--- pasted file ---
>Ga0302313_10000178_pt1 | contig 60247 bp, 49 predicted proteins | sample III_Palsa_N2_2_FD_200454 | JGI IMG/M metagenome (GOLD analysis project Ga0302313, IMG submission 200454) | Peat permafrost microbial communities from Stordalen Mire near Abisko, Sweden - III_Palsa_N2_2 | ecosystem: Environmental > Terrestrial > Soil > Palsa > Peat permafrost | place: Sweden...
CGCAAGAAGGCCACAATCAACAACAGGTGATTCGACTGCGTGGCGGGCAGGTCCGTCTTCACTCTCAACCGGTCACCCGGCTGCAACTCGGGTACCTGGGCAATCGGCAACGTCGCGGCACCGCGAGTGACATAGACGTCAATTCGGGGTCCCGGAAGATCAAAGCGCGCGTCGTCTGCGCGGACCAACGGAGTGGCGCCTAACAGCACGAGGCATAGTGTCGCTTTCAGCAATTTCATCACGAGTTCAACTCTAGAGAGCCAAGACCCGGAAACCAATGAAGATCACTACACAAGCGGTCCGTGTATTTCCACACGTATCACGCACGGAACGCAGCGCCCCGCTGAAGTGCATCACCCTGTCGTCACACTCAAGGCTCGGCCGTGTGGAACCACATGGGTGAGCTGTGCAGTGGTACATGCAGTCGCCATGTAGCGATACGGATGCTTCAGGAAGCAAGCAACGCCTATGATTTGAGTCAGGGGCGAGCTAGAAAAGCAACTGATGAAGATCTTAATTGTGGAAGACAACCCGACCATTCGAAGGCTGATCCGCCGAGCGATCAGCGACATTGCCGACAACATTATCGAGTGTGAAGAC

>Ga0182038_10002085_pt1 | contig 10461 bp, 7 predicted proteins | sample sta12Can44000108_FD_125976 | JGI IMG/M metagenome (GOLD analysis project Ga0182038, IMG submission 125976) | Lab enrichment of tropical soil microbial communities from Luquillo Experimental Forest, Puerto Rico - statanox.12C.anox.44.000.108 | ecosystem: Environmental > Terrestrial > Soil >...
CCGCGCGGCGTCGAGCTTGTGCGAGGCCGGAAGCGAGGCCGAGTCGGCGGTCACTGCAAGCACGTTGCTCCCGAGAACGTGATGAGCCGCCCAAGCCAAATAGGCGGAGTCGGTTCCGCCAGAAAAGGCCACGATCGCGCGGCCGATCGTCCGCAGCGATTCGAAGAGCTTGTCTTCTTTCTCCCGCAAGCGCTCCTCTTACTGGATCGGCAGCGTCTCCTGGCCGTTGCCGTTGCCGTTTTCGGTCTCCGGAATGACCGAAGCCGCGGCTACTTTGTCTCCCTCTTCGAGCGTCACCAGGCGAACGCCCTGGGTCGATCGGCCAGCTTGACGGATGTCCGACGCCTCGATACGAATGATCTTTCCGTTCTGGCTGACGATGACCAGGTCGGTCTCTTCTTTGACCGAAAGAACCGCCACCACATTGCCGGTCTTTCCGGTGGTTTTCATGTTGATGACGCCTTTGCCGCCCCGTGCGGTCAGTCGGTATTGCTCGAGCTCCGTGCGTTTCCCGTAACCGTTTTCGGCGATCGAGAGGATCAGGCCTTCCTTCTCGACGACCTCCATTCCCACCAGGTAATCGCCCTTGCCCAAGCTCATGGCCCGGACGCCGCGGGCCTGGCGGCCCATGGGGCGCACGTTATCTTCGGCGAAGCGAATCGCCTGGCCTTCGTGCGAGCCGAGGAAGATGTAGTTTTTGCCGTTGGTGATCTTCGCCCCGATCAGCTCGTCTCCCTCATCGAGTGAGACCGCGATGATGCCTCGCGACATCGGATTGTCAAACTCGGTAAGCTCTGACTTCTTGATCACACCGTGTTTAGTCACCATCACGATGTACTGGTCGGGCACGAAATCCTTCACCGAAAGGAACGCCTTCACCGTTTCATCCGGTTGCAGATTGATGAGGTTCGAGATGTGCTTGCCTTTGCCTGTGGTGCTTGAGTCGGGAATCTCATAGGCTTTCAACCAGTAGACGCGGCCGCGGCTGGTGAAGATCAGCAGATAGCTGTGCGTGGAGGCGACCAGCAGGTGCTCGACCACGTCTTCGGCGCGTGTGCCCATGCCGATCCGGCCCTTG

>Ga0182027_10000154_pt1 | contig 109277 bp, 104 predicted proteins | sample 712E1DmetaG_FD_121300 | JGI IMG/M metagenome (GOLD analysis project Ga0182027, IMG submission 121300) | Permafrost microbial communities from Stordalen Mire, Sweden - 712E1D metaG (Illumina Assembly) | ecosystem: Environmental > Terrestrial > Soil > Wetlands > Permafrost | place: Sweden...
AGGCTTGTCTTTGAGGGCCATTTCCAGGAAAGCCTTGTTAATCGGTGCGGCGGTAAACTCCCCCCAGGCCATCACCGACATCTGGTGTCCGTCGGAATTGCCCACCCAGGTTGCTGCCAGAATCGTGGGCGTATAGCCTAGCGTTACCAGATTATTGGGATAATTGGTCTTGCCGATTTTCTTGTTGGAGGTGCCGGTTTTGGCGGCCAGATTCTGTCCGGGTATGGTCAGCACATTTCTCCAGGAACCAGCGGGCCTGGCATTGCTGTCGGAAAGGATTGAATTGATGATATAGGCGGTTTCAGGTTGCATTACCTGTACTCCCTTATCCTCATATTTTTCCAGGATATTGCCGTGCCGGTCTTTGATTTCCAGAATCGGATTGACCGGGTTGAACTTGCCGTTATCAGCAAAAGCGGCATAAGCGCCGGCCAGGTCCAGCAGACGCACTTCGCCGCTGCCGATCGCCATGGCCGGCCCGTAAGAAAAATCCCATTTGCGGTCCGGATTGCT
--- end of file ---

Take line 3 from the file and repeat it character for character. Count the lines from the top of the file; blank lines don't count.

>Ga0182038_10002085_pt1 | contig 10461 bp, 7 predicted proteins | sample sta12Can44000108_FD_125976 | JGI IMG/M metagenome (GOLD analysis project Ga0182038, IMG submission 125976) | Lab enrichment of tropical soil microbial communities from Luquillo Experimental Forest, Puerto Rico - statanox.12C.anox.44.000.108 | ecosystem: Environmental > Terrestrial > Soil >...